A: Just use a razor knife to carefully cut the egg cases from the branches. Use thread to tie each one to a branch of a dogwood or redbud. Put them 10 feet apart in your landscape so as to minimize conflict among the hatchlings. If you don’t damage the cases, mantis babies will emerge in spring, never knowing they were transplanted.
Q: I was having a guy manage my centipede lawn, but after a treatment killed half my lawn, I decided to try it myself. Should I be doing anything now? Debbie Hipps, Henry County
A: Centipede grass has a reputation for being hard to manage, but that image is ill-deserved. I think trouble arises when managers try to do too much. Centipede care is the opposite of Bermuda grass or fescue. It thrives under less care, not more. To that end, your first step is to download the appropriate lawn care calendar and cultivation factsheet from bit.ly/lawncalendars. Note that a mowing height of less than 2 inches is best for centipede grass. Fertilizer is applied only twice per year. Using a preemergent incorrectly can easily cause centipede decline. If you understand and follow my directions, I feel sure you can have a centipede lawn that will be the pride of the neighborhood.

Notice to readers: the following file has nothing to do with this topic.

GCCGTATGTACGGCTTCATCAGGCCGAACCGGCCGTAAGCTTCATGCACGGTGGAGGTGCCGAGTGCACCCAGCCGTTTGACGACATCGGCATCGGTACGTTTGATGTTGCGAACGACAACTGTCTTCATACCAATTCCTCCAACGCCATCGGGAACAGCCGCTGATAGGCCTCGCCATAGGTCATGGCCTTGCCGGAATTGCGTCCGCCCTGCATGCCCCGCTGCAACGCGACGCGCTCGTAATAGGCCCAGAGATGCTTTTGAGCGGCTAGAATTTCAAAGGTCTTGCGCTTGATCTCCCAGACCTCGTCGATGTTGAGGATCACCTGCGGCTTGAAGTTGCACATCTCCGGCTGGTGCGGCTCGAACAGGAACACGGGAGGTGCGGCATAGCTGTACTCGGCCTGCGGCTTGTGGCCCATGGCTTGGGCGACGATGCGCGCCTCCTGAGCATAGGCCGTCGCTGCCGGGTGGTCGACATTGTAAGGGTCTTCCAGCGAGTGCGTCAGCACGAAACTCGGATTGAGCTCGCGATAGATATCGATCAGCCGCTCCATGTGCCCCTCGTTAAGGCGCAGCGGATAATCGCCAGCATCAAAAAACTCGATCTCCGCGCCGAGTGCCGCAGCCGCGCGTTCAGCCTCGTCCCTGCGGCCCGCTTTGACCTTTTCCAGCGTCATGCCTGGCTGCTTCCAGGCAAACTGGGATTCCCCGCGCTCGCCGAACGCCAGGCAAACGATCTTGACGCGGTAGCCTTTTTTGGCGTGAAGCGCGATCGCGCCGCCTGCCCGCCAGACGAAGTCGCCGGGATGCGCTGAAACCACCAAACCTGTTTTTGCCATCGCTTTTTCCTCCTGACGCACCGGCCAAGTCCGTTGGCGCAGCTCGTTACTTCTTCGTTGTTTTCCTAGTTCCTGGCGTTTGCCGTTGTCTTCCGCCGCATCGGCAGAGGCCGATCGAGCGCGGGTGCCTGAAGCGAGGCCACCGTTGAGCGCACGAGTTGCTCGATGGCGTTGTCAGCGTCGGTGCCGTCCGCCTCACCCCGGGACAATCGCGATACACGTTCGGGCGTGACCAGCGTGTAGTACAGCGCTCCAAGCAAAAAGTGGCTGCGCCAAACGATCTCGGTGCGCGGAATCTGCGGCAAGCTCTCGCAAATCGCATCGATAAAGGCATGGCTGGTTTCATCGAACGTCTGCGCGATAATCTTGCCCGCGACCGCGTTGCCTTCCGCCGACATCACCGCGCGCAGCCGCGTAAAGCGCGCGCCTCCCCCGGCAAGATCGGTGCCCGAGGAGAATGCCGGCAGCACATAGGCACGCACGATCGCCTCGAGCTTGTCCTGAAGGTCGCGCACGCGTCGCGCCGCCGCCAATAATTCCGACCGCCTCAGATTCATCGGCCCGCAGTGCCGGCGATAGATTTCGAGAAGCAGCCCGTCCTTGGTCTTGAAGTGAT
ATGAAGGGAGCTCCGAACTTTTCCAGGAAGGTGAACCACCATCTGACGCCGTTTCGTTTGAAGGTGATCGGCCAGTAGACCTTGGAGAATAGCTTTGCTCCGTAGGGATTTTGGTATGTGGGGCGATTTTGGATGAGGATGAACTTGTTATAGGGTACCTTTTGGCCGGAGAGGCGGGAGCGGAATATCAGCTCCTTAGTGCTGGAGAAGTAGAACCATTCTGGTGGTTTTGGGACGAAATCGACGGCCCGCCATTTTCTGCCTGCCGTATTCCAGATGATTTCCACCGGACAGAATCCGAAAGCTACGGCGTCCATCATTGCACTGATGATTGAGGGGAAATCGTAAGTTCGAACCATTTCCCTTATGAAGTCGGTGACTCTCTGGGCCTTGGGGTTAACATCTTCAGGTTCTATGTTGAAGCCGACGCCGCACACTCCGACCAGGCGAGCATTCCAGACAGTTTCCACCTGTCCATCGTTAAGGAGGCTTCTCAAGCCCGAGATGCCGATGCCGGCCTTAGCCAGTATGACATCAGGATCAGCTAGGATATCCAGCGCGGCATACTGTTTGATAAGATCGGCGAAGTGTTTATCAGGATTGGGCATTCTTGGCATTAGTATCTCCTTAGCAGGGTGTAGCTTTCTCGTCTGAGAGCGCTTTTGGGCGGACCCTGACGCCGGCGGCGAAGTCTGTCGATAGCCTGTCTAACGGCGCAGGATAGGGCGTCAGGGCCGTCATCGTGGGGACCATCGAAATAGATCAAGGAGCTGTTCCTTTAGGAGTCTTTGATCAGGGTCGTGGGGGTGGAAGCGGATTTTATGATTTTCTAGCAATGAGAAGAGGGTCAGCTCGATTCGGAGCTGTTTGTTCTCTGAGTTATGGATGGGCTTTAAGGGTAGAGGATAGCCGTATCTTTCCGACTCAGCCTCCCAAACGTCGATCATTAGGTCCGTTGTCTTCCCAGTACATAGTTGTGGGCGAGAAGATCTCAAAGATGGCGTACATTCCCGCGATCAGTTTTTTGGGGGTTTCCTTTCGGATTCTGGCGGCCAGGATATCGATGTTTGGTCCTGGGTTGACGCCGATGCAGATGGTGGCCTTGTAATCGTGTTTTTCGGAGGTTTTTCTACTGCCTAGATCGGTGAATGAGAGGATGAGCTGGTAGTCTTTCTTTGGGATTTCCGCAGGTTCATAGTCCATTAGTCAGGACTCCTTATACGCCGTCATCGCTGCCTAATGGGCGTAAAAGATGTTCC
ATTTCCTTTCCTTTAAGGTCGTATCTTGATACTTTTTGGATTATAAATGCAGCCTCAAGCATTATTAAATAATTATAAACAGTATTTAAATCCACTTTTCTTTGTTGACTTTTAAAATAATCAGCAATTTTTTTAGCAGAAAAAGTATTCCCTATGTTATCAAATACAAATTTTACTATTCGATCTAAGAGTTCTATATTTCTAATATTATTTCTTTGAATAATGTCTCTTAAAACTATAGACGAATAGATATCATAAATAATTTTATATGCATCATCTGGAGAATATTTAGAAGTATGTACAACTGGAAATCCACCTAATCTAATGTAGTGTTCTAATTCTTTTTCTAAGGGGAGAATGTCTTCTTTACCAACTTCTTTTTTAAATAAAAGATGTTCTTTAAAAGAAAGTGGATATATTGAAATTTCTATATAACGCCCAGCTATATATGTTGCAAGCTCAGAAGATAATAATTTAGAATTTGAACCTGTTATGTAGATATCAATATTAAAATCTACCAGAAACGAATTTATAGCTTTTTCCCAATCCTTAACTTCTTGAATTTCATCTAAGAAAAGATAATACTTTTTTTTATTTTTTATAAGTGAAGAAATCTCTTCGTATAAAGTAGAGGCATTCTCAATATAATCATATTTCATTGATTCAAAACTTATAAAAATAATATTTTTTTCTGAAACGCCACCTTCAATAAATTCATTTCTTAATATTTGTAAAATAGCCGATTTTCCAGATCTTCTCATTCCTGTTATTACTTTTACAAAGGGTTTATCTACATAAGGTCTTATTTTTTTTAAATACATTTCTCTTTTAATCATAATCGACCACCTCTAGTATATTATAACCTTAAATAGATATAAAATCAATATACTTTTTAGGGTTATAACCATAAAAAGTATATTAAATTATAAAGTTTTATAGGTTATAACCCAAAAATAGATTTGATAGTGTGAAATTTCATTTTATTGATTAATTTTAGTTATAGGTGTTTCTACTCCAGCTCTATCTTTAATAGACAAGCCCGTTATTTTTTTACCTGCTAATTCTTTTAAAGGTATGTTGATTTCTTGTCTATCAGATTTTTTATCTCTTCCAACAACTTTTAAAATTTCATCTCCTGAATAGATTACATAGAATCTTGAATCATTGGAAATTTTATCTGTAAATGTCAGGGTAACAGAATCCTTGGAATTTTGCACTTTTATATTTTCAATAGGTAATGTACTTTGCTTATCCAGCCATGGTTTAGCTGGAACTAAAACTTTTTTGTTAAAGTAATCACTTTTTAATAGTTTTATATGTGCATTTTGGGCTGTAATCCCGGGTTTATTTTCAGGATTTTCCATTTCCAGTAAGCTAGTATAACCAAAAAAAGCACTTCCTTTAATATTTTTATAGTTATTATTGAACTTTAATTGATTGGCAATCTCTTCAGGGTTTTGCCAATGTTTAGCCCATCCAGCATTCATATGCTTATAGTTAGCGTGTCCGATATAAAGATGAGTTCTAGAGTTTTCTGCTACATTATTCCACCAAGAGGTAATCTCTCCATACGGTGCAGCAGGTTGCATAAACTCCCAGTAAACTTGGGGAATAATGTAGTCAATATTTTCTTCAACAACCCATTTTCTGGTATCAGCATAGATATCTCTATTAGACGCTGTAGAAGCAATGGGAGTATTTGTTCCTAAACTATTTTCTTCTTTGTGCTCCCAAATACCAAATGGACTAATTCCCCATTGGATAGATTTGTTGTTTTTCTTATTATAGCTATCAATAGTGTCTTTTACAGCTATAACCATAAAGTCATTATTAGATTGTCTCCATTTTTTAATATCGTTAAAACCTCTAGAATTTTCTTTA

Q: Would a hazelnut tree grow in Atlanta? Chuck Rigdon, Lithia Springs
A: It is not a hazelnut tree but American filbert, Corylus americana, is a reasonable facsimile. The nuts are similar and eminently edible. You’ll have a hard time finding American filbert for sale, so I’ve gathered a list of local and online nurseries where you can inquire about it: bit.ly/GAfruitsource.
Email Walter at firstname.lastname@example.org. Listen to his comments at 6:35 a.m. on “Green and Growing with Ashley Frasca” Saturday mornings on 95.5 WSB. Visit his website, www.walterreeves.com, or join his Facebook Page at bit.ly/georgiagardener, for his latest tips.